Six From ESS Named to Global List of Most Influential Researchers

Tue, 12/11/2018

Croul Hall, home to UCI's Department of Earth System Science 

Picture Credit: 
Tatiana Arizaga

Professors Steven Allison, Michael Goulden, Jim Randerson, Eric Rignot, Isabella Velicogna, and Jasper Vrugt have been named to the 2018 list of the world’s most impactful researchers, based on the number of times their published studies have been cited by other researchers over the past decade. Researchers on the list are in the top 1 percent of all scholars whose work has been cited by others. The prestigious Highly Cited Researchers list is compiled and published annually by Clarivate Analytics.

“This is yet another testament to the phenomenal research and impact of our faculty and UCI’s Department of Earth System Science,” said Ken Janda, Dean of UCI’s School of Physical Sciences. “I congratulate my colleagues and feel great pride in having them as part of our School.”

Steven Allison, Professor of Ecology & Evolutionary Biology and Earth System Science, studies the functional roles of microbes in ecosystems. Microbes, such as bacteria and fungi, contribute to global carbon balance and cycle nutrients required for plant growth. Using theory, experiments, and mathematical models, the Allison Lab analyzes the response of microbial communities to changes in the environment and the consequences for life on Earth. 

Michael Goulden, Professor of Earth System Science, studies how terrestrial ecosystems work, with an emphasis on what controls the exchanges of gases and energy between land surfaces and the atmosphere. This research is relevant to several environmental problems, including understanding changes in climate and global biogeochemistry.

James Randerson, Ralph J. and Carol M. Cicerone Professor of Earth System Science, studies climate change, the carbon cycle and the effects of fire on ecosystem function and atmospheric composition. He is well-known in the scientific community for his expertise in using remote-sensing and in-place data gathering techniques and computer models to study the Earth system, and his work is frequently referenced in policy recommendations and regulations geared toward the effective and sustainable management of the environment.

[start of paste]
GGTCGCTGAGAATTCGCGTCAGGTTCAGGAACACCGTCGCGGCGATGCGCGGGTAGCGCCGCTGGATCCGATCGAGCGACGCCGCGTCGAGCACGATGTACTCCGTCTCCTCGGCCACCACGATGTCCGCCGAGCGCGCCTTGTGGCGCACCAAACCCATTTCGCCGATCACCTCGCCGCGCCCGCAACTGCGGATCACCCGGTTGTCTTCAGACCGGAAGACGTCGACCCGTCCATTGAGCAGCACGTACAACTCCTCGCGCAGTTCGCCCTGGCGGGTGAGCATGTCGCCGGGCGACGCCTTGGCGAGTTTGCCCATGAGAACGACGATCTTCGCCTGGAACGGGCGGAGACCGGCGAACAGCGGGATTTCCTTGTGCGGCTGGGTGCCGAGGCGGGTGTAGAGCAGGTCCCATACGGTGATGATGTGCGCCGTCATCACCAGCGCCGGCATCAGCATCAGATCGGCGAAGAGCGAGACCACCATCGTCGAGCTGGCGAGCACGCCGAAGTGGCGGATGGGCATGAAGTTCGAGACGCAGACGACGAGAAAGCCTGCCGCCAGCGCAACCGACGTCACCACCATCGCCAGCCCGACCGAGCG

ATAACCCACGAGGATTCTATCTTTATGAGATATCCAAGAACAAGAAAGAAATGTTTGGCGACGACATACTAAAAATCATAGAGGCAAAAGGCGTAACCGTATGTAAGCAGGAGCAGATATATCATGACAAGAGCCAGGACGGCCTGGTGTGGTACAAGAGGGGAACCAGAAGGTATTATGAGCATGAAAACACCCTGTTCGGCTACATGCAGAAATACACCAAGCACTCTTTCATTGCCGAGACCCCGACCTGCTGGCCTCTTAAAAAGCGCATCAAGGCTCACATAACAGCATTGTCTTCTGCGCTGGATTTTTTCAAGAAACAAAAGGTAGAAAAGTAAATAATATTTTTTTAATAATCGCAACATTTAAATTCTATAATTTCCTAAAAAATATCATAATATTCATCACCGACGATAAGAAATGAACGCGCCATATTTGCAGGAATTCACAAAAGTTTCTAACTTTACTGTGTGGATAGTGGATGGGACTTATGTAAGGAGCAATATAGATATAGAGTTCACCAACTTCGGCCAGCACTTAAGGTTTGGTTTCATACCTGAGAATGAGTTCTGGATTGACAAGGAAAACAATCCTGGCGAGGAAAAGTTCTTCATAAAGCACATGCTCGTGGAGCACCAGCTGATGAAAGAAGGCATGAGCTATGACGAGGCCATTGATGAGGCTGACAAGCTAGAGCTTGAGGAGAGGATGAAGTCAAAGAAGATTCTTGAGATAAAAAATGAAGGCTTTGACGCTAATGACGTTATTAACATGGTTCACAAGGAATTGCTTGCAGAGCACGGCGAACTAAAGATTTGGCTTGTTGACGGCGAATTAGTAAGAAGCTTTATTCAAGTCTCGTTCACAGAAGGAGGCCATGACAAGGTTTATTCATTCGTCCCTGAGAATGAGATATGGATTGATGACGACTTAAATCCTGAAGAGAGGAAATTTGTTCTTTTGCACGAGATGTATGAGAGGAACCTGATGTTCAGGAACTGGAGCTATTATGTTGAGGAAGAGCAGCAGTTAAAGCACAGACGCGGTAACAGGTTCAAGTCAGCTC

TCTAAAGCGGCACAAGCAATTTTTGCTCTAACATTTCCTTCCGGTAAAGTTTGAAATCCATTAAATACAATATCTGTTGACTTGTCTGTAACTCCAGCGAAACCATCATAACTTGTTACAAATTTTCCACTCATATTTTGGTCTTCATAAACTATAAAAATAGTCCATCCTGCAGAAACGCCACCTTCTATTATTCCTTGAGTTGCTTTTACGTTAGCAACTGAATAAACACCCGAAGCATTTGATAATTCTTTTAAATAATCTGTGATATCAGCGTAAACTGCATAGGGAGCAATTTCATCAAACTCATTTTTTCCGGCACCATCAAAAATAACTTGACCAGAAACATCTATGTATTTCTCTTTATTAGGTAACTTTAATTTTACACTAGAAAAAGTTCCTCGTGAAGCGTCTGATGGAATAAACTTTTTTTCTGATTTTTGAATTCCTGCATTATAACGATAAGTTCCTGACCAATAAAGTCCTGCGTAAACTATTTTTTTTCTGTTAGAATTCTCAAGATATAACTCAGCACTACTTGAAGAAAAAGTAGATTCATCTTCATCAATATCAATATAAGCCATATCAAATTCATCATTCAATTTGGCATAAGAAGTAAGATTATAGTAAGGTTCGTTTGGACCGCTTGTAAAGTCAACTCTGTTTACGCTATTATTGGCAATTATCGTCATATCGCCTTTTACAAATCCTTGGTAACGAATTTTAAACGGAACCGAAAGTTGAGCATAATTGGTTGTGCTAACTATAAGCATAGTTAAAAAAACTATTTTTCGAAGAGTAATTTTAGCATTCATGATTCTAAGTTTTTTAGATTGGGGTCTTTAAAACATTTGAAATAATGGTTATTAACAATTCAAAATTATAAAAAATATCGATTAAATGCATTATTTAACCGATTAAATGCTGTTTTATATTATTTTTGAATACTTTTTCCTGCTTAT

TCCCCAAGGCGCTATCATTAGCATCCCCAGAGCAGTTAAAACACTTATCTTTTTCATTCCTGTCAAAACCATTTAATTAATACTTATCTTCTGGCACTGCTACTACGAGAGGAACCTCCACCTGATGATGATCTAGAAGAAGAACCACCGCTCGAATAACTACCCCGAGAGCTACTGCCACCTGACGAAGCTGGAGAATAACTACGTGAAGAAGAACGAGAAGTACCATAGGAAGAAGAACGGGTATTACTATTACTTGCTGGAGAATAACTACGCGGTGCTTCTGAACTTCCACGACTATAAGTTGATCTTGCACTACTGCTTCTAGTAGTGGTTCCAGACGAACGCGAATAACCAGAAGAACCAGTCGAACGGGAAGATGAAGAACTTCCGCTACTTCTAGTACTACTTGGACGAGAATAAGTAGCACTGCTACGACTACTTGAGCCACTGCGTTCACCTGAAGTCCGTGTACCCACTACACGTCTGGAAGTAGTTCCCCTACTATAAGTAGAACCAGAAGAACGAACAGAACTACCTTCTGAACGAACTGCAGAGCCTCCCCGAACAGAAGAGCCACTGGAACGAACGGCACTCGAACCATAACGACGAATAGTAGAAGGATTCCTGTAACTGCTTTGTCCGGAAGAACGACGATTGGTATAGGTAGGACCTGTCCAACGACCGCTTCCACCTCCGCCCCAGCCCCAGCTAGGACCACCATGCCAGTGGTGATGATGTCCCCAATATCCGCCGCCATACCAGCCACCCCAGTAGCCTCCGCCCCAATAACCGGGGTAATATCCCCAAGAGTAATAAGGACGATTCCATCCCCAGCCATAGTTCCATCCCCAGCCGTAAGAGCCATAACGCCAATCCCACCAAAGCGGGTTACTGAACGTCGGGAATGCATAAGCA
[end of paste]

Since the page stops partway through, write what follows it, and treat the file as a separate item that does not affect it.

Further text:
Eric Rignot, Chair and Donald Bren Professor of Earth System Science, studies the interactions of ice and climate, in particular to determine how the ice sheets in Antarctica and Greenland will respond to climate change in the coming century and how they will affect global sea level. He is also a senior scientist at NASA’s Jet Propulsion Laboratory. Rignot travels to some of the most extreme locations on the planet to conduct research and is frequently sought out by media outlets for his insights into glacier and ice sheet changes brought on by global warming.

Isabella Velicogna, Professor of Earth System Science and Associate Dean of Graduate Studies, Equity and Inclusion, studies the cryospheric components of the water cycle and their response to climate forcing. In particular, the Velicogna Laboratory studies the Greenland and Antarctic ice sheets, their contribution to sea level rise and the evolution of the Arctic water cycle in response to climate change.

Jasper Vrugt, Associate Professor of Civil and Environmental Engineering and Earth System Science, combines numerical modeling and/or analytic solutions with small and large-scale measurements, and inverse modeling to improve theory, understanding and predictability of complex Earth systems.

See list of Physical Sciences Highly Cited Researchers from previous years here